Oyo State Government has disclosed that it spent N321 million to purchase ambulances in the state as to combat the widespread of the COVID-19 pandemic in the state.
Brandnewsday reports that the commissioner for finance, Akinola Ojo made this known at a press briefing held at the Governor’s office in Ibadan, the state capital.
Ojo, who during the briefing disclosed that the Governor Seyi Makinde-led government had spent N321 million to acquired ambulances to convey patients indexed of the coronavirus in the state.
How N321 million was spent to purchase ambulances
According to the Commissioner for Finance: ”the expenses included about N900 million for items procured as palliatives for the vulnerable and farmers. Also, 370 million naira spent for the infectious disease centre at Olodo apart from other isolation centres, N450 million for security and surveillance at the various state borders. 118 million naira to support the University College Hospital (UCH), 614 million naira for reagents, test kits, and other medical consumables, N321 million for purchase of ambulances amongst other expenditures.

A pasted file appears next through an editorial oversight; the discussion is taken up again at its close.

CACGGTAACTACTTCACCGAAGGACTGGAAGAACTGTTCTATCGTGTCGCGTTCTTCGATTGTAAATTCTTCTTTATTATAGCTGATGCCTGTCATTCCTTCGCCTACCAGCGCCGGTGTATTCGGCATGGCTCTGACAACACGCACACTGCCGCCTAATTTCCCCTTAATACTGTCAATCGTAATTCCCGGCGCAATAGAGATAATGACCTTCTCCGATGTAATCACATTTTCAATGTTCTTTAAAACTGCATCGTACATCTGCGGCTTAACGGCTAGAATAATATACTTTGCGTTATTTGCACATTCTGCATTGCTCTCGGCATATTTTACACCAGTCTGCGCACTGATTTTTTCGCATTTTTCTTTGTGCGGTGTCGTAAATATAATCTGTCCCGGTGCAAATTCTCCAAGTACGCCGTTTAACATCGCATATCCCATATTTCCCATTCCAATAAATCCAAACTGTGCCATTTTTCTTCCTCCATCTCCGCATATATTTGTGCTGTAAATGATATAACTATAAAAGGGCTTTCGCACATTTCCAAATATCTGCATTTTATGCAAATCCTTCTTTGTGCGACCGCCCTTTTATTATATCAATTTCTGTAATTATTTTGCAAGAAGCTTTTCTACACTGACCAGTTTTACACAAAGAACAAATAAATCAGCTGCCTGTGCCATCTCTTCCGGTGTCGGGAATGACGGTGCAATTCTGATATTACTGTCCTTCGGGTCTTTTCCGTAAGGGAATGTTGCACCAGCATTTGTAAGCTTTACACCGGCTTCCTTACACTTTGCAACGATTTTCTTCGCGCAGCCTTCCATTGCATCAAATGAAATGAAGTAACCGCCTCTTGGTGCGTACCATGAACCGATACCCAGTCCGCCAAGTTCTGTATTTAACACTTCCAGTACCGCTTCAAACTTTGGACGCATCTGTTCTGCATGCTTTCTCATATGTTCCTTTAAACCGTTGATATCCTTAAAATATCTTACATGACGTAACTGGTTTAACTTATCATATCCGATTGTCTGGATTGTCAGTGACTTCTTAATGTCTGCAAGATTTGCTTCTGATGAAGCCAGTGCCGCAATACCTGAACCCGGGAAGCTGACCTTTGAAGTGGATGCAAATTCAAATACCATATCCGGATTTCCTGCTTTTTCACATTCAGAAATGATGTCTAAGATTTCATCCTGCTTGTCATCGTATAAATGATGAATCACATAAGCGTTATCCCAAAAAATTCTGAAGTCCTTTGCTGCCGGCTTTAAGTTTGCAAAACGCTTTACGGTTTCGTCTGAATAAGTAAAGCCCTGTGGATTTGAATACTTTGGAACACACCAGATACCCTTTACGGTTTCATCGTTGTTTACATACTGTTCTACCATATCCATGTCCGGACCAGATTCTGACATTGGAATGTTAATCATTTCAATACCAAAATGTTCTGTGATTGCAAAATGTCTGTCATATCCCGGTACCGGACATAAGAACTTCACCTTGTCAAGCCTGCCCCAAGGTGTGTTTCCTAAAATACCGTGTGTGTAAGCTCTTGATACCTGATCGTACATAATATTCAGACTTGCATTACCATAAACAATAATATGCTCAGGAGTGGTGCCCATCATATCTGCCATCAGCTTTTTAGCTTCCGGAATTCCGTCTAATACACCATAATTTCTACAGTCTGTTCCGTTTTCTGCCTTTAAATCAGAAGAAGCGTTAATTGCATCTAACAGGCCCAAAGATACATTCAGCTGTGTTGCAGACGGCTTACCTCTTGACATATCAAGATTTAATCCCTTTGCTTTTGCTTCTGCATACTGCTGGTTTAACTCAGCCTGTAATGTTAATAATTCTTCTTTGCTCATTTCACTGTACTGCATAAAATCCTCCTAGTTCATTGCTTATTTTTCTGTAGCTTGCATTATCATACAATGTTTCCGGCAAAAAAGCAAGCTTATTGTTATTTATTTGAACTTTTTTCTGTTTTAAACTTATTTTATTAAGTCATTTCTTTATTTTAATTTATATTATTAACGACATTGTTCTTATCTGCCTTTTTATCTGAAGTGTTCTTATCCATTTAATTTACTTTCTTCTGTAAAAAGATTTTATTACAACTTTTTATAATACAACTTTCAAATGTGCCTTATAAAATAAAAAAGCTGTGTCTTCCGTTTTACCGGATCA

Reacting to the development, the management of the University College Hospital (UCH), Ibadan has faulted the Oyo State Government on its claims that the teaching hospital was given the sum of N118 million out of the N2.7 billion it claimed the Governor Seyi Makinde-led government had spent on COVID-19 pandemic.
The management refuted the claim of the N118 million to provide support for the University College Hospital (UCH), Ibadan for partnership on testing.
Ojo disclosed that 2.8 billion naira was solely spent on the COVID-19 related issues: palliative for farmers; infectious diseases centres, security and surveillance across the state borders. Also, added that N321 million was used to purchased ambulances amongst other expenditures.
This online medium as at the time of filing this report is yet to ascertain the numbers of the ambulances the state government purchased with the N321 million out of the N2 billion to have been spent on the COVID-19 related issue.